The 4043 - Part 2: Days 5 to 7, But, how do they execute code?

In the last post, we talked a bit about computer architecture and how computers generally work. We also got to know a little about how the 8Bit breadboard computer maps to all of that, discussing the clock, registers, and ALU (checked in the image below). I recommend going to read the first part first before continuing to read this post, if you haven’t already.


In this post, we’ll talk about the RAM (highlighted in cyan), the bus (highlighted in blue), and one of the parts of the control unit which is the program counter (top left).


A quick refresher, we talked last time about the “bare minimum” computer which needs:

  • CPU:
    • Registers (✓)
    • ALU (✓)
    • Control Unit (—)
  • RAM (—)
  • Bus to connect them together (—)
  • Clock to sync all of these components together (✓)


  • ✓ - Discussed
  • — - Still To be Discussed

By now, we have an idea of how the clock syncs these modules together, how registers are used to store data, and how the ALU operates. Now, we have to ask ourselves: “What really is RAM?” and “What is RAM used for?”.

Random Access Memory

You may be reminded of your favourite Daft Punk album, but bear with me for a moment. Computers generally have two types of memory, volatile and non-volatile. Volatile memory such as RAM loses all of its content upon being powered off. Non-volatile memory such as ROM, NVRAM, and other types we won’t get into stores data in a more permanent way and thus keeps its content after being powered off.

Why use RAM?

Well, you may now be wondering, what is RAM used for? RAM is used to store mainly two things: code and data.


By code here I don’t mean your C or Python lines of code. I mean computer instructions which are stored in binary. As an example, say you write in your C code: x++, which basically increments the x variable by 1.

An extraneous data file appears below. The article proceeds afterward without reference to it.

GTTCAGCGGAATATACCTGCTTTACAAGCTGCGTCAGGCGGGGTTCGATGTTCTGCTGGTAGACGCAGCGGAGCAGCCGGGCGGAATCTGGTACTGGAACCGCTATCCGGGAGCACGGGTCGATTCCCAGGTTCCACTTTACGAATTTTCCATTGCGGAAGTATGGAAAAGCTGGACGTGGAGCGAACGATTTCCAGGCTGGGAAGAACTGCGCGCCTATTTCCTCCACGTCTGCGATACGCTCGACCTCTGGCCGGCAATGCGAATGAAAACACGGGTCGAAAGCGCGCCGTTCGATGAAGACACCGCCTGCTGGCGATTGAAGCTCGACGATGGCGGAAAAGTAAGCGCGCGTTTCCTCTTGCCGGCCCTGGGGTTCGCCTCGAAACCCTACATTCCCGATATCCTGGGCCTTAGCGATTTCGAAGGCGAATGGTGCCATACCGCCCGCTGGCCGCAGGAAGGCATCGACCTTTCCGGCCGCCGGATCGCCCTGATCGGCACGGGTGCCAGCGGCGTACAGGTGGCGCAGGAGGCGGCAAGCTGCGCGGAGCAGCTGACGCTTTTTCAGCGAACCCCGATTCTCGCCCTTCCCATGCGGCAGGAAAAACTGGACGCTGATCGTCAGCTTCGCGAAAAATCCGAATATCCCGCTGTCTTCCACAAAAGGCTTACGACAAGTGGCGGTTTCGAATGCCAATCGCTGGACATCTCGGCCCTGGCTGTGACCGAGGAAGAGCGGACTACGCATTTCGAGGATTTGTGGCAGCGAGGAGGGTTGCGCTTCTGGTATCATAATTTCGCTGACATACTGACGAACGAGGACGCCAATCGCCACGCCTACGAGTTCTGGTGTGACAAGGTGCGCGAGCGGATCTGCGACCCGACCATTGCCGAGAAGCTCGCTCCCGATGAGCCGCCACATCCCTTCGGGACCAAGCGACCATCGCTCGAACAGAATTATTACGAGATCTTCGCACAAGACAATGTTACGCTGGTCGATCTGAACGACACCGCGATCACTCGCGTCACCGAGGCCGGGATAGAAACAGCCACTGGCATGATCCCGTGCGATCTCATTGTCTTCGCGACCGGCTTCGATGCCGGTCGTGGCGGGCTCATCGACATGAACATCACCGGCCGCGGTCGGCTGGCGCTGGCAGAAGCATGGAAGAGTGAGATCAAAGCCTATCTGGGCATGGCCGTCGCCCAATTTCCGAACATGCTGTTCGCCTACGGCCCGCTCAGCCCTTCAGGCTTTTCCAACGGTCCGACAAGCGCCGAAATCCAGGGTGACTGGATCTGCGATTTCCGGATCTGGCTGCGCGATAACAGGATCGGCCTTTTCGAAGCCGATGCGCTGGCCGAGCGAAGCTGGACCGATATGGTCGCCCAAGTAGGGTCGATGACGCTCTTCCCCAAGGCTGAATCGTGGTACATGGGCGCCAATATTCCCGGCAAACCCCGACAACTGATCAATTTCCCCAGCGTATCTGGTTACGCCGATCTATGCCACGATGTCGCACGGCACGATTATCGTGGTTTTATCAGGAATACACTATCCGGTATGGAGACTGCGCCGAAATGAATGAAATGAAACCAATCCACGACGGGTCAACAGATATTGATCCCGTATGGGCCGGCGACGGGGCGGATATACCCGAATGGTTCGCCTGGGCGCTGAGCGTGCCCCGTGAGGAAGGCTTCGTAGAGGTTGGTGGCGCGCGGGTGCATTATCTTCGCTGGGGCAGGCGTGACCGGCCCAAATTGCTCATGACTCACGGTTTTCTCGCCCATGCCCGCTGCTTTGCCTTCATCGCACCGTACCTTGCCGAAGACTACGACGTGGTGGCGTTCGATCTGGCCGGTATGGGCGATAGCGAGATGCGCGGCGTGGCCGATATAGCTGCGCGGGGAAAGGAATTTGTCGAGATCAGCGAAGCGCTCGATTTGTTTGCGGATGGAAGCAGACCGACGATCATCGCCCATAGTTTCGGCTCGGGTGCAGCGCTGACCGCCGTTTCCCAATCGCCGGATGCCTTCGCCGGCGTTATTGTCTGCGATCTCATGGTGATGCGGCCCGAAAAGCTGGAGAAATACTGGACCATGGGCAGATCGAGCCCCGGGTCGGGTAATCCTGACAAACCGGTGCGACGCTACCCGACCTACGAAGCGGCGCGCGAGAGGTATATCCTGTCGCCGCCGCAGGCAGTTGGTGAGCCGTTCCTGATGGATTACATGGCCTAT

For simplicity’s sake, let’s assume that the CPU will somehow magically execute this code line using a single instruction. Assuming that you’re using an Intel or AMD modern processor, which both use x86 architecture, we luckily have an instruction for that!

The instruction is inc, which stands for increment and has an opcode of 0x41[1] or 01000001 in binary. This value would then be stored in RAM at some place (address) from which the CPU can read this instruction, decode it, and then execute it. Later, we will look exactly at how these instructions are executed and decoded. For now, let’s just know the fact that they reside in RAM waiting to be fetched by the CPU.

High Level Code Assembly Opcode Content of RAM
x++ inc eax 0x41 0100 0001

[1] I know that this opcode (0x41) is only for incrementing the eax register, not any inc instruction, please don’t @me. I am trying to simplify things here.


Say you wanted to create a global variable for your program. Where does it get stored? It gets stored in RAM. Specifically, in a data segment. Modern computers divide RAM into segments, but let’s not get into that. The bottom line is that data such as variables and constant values are also stored in RAM, not just program code.

For example, let’s assume you created a global variable: int count. A fixed address (fixed for the duration of the program’s execution) in RAM will be decided by your OS to store the contents of that variable. Depending on the instructions being executed, the CPU may have to access this address in RAM to retrieve this value or to change it.

This may be making you wonder even more, why use volatile memory for all of this? Well, we can possibly achieve the same thing with non-volatile memory. That could be possible, but the main reason we use RAM for this is that it is much, much faster and generally things such as program code and data don’t need any form of long-term persistence. In fact, when a program is executing on your computer, the content of RAM changes so fast that you basically don’t need anything more than very short persistence for its content. As long as the program is still being executed, of course.

Cool, so, so far we got to know that RAM holds our code and data for the CPU to use. But now, we need to answer three questions to get a better picture:

  1. How does the CPU operate on this code or data?
  2. How does the CPU know which address in memory to fetch code from?
  3. How is the code or data moved from RAM to the CPU?

And look no further, we are going to answer them right now!

The Role of Registers